And the race wasn't over. I still had a good 10k to go, the point where most runners start REALLY competing when the conditions are favorable. I, however, found myself seriously worried. I passed more and more runners who walked along the course, one of them with his arms draped over the shoulders of two volunteers to carried him up the road. Things had gotten real serious and I wasn't getting any better. I ran at what felt like recovery pace into a fluid station around mile 21 and was passed by Desiree Davila, the first american runner and my favorite female runner. There wasn't much consolation in the act as there was nothing left in me at the moment to use her as a pacer to the finish line. And then to add insult to injury I suddenly felt my legs tightening up like it was the home stretch...not mile 21. I tried to fight it off, but I found myself looking for a spot ahead that wasn't lined with spectators. A few more painful strides and I stepped to the side...and stopped. Not walked. Stopped. My right hamstring had tightened up and I couldn't go any further on it. I felt the hot sun beating down on me at the side of the road and I started to stretch it, just for a few seconds. I couldn't bear to drop out of the race, so I tenderly started up again to see if that helped and to my surprise I was able to keep going without restriction.

Maybe that quick relief sparked something in me or maybe it was the awareness that I really wasn't that far from the finish line now, but I felt rejuvenated enough to start running without the fear that I wasn't going to make it. I wasn't breaking any personal records by any means, but I did find the drive to pick up the pace into mile 23 and make the turn down the final agonizingly long stretch to the finish line. Just to my left I heard a friend yelling at me as they rode their bike down the sidewalk. It was good to have them there and I tried to keep pace along the way. Then just a little farther I heard my coach push me on, "Make this a race! Pick as many off as you can, the distance will take care of itself!" I wanted to follow his advice, but not only was my breathing going erratic, but the expected pain that engulfs your legs in the end started to make itself known. Still, with such a short distance to go I looked ahead at the string of runners and used them to pull me forward. I ran without concern of failure now, my face advertising the pain inside. Slowly, but surely, I caught one runner, then another. A string ahead continued to move with as much force as me and I struggled to get any more, then suddenly I saw the turn that lead up the bridge to the finish. I rounded the corner hoping my legs had enough to stay upright and started up the hill, only to find that one of the lead women I ran with earlier had fallen off and I was gaining on the uphill. I used her as another anchor and made slow, painful ground on the uphill. We crested the top and started the refreshing decline towards the last turn and final straight away.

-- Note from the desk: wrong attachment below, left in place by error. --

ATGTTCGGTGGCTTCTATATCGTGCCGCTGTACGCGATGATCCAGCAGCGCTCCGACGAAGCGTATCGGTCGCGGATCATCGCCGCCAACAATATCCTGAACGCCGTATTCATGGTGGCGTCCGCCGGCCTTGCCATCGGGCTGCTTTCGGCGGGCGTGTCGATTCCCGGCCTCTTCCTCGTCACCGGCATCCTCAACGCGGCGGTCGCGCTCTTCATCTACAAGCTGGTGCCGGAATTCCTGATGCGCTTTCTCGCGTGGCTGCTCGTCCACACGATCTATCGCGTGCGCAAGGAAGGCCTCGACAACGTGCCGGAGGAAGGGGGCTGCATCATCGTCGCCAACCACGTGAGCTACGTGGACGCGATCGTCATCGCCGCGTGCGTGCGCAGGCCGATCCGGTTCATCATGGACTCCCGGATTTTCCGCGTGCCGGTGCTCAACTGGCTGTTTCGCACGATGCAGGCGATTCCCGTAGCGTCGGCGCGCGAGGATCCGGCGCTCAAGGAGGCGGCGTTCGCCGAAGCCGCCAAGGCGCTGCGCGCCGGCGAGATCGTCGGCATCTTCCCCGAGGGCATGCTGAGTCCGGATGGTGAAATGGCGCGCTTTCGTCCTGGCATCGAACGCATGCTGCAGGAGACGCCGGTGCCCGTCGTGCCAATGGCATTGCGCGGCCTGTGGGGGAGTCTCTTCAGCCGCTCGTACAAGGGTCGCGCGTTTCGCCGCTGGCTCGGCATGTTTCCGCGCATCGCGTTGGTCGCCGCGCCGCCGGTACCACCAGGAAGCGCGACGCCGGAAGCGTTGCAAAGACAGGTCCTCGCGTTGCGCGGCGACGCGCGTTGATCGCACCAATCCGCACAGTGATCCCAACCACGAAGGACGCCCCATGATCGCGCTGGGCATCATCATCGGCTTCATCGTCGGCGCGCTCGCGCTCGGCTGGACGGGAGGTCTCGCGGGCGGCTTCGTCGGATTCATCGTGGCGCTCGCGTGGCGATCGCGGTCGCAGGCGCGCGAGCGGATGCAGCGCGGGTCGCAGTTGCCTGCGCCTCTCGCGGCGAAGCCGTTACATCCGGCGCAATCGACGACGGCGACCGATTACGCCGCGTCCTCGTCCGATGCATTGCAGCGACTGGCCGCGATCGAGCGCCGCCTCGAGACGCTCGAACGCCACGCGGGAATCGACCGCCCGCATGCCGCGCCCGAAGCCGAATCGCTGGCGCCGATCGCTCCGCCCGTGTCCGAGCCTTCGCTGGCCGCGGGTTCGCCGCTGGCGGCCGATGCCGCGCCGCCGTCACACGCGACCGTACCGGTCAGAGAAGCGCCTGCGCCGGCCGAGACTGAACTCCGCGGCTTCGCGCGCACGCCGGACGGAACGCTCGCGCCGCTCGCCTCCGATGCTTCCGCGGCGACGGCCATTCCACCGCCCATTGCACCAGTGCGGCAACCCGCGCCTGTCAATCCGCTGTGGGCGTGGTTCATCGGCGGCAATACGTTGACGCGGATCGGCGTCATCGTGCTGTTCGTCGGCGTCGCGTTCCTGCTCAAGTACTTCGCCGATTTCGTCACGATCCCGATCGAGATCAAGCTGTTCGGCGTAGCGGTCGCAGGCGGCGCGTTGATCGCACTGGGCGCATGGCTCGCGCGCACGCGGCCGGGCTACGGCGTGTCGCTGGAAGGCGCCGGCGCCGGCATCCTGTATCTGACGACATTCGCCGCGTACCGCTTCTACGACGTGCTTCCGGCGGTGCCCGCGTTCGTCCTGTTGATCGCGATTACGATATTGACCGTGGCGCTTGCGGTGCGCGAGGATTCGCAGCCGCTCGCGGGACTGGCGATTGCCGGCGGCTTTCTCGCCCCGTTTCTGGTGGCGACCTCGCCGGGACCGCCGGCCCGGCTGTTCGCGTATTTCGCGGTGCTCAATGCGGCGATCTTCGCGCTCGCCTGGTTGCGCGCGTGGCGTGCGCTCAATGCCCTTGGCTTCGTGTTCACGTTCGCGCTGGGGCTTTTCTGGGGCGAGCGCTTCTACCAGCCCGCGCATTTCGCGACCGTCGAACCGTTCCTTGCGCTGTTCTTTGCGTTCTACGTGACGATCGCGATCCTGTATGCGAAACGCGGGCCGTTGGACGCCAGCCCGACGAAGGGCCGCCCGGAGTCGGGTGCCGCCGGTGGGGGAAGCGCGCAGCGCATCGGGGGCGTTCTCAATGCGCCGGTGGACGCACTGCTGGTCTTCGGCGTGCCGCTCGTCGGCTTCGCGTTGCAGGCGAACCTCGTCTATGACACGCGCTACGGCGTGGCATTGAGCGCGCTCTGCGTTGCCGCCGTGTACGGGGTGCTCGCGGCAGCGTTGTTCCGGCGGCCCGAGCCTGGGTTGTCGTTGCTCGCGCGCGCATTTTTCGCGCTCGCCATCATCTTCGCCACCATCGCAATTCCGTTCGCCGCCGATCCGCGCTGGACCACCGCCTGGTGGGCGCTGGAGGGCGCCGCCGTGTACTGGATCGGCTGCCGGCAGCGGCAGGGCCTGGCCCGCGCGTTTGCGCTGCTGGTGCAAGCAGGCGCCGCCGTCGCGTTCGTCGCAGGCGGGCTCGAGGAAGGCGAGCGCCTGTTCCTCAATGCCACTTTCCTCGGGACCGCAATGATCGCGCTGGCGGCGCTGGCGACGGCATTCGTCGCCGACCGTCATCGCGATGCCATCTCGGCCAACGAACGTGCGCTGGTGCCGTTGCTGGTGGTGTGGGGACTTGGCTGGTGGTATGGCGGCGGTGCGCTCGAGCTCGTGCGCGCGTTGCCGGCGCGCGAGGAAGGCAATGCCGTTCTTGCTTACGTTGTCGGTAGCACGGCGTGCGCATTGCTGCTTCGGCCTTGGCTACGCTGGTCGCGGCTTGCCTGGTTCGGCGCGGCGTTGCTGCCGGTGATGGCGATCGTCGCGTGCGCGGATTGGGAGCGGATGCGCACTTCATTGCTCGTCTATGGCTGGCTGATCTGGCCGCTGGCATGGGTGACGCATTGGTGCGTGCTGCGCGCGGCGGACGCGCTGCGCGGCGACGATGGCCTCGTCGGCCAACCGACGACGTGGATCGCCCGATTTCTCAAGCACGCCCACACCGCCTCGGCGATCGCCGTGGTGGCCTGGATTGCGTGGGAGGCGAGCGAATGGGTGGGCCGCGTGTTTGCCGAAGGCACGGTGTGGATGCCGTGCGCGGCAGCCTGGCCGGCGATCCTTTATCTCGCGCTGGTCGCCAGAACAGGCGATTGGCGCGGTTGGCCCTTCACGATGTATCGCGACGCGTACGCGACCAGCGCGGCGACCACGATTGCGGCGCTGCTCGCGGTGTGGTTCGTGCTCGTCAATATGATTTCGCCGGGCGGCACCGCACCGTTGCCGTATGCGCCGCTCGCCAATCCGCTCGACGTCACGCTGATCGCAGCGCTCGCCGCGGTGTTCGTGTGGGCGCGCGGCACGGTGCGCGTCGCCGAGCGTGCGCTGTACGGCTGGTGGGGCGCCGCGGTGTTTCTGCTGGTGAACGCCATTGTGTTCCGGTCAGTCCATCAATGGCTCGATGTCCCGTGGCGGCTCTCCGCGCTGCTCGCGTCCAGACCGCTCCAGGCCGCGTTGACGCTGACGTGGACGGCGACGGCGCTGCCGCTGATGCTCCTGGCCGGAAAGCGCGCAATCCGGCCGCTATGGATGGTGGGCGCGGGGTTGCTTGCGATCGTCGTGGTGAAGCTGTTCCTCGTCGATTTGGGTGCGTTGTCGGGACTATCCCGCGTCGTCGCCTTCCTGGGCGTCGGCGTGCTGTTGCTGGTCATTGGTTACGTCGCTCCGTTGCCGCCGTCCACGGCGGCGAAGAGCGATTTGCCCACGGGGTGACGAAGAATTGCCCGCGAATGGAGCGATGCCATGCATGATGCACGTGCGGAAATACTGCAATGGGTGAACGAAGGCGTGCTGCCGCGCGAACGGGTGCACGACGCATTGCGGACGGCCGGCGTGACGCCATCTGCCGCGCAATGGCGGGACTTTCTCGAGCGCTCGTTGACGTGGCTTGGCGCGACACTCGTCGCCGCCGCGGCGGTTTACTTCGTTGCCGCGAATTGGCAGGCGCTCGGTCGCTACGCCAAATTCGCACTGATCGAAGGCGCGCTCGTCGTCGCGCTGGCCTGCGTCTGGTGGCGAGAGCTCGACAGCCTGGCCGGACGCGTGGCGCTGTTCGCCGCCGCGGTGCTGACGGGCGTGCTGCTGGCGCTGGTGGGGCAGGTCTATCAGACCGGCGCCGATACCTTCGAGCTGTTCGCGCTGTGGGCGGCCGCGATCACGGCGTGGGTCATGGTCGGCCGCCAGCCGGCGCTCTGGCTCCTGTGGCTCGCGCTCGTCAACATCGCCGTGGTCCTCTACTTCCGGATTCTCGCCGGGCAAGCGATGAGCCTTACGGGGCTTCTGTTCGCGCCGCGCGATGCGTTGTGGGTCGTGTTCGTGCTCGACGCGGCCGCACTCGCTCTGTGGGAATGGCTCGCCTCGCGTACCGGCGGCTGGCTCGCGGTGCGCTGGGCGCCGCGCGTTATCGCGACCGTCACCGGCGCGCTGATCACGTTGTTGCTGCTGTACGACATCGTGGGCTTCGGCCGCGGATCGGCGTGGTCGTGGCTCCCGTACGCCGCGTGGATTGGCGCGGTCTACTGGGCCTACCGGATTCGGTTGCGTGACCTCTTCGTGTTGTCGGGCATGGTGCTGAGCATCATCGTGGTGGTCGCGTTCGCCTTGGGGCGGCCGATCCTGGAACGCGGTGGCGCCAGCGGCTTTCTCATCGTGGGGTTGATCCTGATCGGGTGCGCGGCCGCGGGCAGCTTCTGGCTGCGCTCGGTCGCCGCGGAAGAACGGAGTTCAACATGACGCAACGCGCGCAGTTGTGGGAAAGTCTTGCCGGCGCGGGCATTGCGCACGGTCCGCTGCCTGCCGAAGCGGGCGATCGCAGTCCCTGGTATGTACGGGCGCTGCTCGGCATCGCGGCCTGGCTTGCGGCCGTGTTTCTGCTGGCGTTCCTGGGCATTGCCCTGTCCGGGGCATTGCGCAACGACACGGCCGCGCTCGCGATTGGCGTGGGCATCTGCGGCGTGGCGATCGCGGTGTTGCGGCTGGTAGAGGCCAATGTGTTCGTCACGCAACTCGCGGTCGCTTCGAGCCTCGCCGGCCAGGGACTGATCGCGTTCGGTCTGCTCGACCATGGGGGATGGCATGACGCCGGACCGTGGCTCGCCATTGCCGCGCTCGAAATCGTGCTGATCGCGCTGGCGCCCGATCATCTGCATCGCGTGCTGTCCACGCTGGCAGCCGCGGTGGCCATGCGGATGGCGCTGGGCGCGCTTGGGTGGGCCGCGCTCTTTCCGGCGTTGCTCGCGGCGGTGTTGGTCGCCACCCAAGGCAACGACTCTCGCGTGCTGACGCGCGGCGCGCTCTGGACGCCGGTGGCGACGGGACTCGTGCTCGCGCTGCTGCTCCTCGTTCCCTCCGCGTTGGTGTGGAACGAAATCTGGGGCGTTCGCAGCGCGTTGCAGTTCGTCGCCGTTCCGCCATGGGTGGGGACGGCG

I took the turn with force and put in a final kick to pass her down the stretch, and at the same time finding the ability to catch one more runner as I ran towards the banner and final time clock. When I was close enough to catch a glance I looked up to see my time, 2:28 and change. I was a little taken aback as I thought I was well into the 2:30's. I pushed through the final stretch of pavement and slowed myself to a stop past the last timing mats. The clock read 2:28:24 and my suffering was over.